WHERE: Filson Flagship Store, 1741 1st Avenue South, Seattle, WA 98134

Hunters Convene at Sportco for Spring Seminars

Close to a hundred avid hunters gathered at Sportco Sporting Goods in Fife, Washington yesterday for a day of spring hunting seminars sponsored by Sportco and the Outdoor Line on 710 ESPN Seattle.

Julie Cyr from Sitka Gear (hey…that rhymes) was on hand all day and even took a ride in Ryan Lampers new EXO Mountain Gear 5500 pack. She’s a spark plug for sure and spends every waking second of her free time hunting and fishing.  

Travis Smith led off the day with an outstanding turkey seminar and followed it up with some personal calling instruction afterwards. Travis is a pro-staffer for Zink calls and Avian X decoys and he’s a wealth of info when it comes to turkey and waterfowl hunting in Washington.

Jason Brooks is a regular guest on the Outdoor Line and has a column in Northwest Sportsman Magazine. He’s an encyclopedia of mule deer hunting intel and gave an info-packed seminar on hunting mule deer in Washington state. He also brought in his new Kimber Mountain Ascent rifle chambered in .280 Ackley Improved with the new Vortex Razor HD Lightweight Hunter scope. The whole package weighs in at just 6 pounds. Wow!

Ryan Lampers, a.k.a. Sthealthy Hunter, and his hunting partner Joe Pyburn shared their experiences hunting mule deer and elk in the Washington backcountry. These guys showcased their philosophy, gear, and the training that’s necessary to take trophy game here in Washington. They are living proof that it can be done!

Lampers and Pyburn talking about their extended stays in the backcountry and the preparation it takes to tag out in Washington on a trophy animal every year.

There were great giveaways from Vortex optics, Avian X calls, Shotlock, and Phelps Game Calls. Here’s Brian with his new set of Vortex 10 x 42 binoculars that he won at the raffle. I can’t thank Vortex enough for all their help with this seminar. They are fantastic to work with and manufacturer exceptional products!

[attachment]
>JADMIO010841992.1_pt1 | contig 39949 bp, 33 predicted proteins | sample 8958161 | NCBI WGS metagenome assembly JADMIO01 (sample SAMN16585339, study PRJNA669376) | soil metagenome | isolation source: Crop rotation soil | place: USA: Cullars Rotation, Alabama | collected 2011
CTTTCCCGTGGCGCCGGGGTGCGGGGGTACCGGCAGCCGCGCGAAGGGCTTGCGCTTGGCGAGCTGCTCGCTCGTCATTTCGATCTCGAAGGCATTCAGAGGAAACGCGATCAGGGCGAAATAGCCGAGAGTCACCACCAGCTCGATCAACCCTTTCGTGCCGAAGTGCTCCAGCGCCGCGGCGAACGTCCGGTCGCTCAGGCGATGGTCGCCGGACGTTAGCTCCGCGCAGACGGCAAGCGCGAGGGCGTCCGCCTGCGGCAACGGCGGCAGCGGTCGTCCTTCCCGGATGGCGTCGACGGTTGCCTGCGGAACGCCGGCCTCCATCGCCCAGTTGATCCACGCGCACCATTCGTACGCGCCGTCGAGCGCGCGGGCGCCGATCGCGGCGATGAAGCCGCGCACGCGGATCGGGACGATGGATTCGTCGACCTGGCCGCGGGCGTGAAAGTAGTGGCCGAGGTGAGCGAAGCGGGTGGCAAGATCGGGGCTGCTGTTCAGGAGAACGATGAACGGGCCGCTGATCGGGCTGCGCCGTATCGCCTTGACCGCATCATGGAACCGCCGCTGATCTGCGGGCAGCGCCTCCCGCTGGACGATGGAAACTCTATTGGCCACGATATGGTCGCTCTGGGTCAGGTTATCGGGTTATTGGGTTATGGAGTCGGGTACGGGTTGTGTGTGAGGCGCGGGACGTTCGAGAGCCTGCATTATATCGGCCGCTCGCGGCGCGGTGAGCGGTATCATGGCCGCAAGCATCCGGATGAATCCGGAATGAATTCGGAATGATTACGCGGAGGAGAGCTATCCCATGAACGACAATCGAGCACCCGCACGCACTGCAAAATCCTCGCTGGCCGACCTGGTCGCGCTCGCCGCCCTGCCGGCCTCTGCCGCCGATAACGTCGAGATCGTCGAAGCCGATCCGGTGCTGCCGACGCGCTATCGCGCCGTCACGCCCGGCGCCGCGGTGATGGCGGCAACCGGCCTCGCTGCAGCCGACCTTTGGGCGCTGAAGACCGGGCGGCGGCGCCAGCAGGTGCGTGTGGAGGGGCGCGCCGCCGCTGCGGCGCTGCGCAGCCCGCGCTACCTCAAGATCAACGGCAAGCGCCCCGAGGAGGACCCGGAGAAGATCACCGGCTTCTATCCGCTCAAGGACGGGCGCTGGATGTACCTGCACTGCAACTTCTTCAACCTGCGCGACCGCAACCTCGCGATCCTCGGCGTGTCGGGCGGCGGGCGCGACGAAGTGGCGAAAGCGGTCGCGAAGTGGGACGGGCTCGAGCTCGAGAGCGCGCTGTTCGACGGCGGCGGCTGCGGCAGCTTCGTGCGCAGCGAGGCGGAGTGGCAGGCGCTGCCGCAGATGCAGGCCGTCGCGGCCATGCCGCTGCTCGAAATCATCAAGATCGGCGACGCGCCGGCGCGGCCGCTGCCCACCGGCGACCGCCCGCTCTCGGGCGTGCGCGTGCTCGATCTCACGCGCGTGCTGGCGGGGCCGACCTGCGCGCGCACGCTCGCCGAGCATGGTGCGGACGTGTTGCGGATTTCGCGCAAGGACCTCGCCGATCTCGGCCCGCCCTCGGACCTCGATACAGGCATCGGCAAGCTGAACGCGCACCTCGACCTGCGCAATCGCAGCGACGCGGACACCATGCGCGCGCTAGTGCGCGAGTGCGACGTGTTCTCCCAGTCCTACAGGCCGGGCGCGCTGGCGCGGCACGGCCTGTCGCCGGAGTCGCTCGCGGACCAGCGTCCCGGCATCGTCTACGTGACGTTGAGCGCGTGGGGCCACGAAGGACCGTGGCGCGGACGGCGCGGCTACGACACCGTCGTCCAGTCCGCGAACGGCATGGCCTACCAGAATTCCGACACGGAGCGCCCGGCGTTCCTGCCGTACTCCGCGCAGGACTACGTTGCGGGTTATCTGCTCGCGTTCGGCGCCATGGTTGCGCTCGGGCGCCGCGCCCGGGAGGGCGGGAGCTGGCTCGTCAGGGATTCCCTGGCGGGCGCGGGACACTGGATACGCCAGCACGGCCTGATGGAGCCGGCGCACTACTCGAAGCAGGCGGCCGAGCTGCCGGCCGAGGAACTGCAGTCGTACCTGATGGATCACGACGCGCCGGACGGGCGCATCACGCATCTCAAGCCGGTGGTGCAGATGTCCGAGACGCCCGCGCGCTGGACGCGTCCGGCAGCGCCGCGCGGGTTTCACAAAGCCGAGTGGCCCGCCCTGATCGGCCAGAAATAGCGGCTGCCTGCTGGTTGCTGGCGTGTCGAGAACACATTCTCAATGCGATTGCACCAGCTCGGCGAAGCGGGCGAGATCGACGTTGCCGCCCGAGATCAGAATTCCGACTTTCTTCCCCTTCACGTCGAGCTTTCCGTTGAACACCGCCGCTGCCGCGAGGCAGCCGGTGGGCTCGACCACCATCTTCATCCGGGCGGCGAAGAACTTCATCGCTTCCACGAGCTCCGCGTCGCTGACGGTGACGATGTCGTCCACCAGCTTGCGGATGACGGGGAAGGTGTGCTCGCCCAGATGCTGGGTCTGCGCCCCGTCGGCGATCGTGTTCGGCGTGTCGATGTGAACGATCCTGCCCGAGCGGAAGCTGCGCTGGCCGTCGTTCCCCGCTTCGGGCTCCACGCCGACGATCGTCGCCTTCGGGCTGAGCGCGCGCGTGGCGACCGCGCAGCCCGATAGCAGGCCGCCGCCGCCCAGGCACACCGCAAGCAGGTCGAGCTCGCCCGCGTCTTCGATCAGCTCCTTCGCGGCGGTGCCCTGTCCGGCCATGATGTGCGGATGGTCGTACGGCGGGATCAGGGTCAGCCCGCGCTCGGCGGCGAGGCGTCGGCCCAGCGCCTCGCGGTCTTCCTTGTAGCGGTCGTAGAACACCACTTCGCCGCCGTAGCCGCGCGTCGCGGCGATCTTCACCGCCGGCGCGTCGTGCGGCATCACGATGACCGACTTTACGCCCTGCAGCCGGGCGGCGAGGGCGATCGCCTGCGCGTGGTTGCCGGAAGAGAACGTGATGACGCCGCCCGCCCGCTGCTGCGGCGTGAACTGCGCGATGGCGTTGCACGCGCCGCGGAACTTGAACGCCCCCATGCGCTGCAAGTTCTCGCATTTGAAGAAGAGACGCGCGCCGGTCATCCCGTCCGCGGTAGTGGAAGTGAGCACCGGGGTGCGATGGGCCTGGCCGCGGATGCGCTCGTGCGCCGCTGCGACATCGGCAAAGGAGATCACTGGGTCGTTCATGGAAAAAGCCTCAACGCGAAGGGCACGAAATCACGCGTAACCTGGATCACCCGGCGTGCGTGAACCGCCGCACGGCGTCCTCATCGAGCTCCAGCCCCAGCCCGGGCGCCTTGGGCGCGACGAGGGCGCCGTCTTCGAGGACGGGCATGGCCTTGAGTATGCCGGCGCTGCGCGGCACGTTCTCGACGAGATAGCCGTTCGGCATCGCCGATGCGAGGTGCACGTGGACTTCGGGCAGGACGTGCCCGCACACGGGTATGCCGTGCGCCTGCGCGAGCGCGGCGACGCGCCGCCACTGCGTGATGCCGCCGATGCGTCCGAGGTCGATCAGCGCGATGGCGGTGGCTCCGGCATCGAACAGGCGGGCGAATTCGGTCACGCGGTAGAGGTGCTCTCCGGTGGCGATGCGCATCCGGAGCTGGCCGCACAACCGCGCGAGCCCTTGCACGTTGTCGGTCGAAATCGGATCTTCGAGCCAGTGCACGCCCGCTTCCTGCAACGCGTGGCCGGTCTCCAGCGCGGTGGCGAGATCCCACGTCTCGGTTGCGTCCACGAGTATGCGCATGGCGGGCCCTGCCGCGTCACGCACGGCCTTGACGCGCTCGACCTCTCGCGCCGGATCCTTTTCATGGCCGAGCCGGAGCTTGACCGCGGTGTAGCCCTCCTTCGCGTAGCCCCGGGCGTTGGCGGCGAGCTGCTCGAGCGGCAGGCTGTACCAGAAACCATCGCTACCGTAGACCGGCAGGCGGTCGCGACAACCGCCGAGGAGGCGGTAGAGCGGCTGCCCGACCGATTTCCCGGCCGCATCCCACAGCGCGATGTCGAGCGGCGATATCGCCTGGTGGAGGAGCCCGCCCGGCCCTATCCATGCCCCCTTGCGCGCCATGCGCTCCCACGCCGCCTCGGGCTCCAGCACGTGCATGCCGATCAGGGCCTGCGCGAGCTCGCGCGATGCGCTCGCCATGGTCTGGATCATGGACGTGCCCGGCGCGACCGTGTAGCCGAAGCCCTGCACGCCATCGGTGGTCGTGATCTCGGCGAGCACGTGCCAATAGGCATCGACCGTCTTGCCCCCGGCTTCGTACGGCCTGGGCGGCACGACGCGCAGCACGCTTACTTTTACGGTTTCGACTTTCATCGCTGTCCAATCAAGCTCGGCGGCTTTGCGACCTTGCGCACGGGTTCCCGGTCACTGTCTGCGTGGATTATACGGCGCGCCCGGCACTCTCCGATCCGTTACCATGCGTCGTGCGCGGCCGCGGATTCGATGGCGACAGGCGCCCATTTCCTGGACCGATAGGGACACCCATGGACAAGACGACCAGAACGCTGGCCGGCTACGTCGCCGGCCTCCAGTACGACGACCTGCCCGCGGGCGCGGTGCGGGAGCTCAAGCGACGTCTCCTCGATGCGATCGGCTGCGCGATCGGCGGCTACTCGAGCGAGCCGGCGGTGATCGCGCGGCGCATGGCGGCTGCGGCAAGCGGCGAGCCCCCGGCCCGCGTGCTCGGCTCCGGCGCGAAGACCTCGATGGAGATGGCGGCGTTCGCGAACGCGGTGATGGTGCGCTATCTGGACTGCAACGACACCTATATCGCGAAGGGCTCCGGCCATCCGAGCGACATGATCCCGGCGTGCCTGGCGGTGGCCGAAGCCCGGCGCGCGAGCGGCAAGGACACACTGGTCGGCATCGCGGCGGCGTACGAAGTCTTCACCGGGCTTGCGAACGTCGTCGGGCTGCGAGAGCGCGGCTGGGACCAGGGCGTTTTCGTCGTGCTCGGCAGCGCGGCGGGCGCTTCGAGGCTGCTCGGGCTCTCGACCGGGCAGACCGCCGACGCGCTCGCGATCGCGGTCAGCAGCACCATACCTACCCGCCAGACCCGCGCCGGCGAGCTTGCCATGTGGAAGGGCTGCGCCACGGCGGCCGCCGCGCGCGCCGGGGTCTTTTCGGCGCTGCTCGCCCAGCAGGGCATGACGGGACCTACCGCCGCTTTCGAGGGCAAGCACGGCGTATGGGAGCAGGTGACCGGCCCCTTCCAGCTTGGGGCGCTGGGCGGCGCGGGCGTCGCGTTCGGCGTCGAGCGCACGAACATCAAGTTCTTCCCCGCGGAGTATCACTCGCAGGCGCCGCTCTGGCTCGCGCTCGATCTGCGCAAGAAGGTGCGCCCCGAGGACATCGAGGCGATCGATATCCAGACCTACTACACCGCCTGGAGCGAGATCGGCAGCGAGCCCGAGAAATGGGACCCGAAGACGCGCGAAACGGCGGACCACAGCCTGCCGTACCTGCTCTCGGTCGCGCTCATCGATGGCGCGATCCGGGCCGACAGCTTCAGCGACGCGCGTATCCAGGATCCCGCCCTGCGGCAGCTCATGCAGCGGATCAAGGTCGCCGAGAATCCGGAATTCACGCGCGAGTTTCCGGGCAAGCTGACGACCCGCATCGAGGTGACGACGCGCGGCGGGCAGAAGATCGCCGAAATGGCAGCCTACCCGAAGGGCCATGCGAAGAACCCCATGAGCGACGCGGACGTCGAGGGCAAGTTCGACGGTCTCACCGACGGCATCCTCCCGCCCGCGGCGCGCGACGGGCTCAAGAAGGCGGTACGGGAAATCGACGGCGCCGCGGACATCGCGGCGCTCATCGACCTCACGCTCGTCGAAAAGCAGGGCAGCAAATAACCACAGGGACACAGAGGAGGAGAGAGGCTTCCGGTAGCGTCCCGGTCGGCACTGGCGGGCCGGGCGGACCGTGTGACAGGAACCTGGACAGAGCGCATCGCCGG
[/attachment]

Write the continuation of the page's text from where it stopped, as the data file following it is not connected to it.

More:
Jason Phelps from Phelps Game Calls wrapped it all up with an exceptional seminar on elk calling. Here’s a brief snippet of just one of the many sounds that Jason demonstrated to bring in that trophy bull elk next fall.

Phelps raffled off some of his elk calls at the end of his seminar. We were excited to see this young man so pumped about hunting and there were several other kids in the crowd, as well. Big thanks to the proud parents that brought their kids to the event yesterday!

Carl will be putting this Phelps bugle tube to work next fall.

…and another Phelps bugle tube heading for the elk woods next fall.

This gentleman can now lock up his home-defense pistol in this Shot Lock that he won at the raffle.

This lucky hunter brought home a brand new Avian X turkey decoy that he won at the raffle. Big thanks to Avian X for the great dekes and swag they sent for the seminars. The detail on these turkey decoys is incredible!

Jason Brook’s new Kimber Mountain Ascent and Vortex Razor HD Lightweight Hunter combo was on display after his seminar. You wouldn’t believe how light this setup is.

I even took a little time to get measured up for a bow at Sportco’s bow shop. Looks like I’ll need a bow set up for a 31 inch draw length.

Once again, a huge thanks to everyone that attended the hunting seminars at Sportco yesterday and we should have news of some more fun hunting events coming soon. Best of luck to you all on the turkey opener on April 15th and in the woods next fall!

Rob Endsley
The Outdoor Line
710 ESPN Seattle

EXO Mountain Gear Backcountry Hunting Packs - Boise, Idaho

Fish Blades for Early Potholes Walleye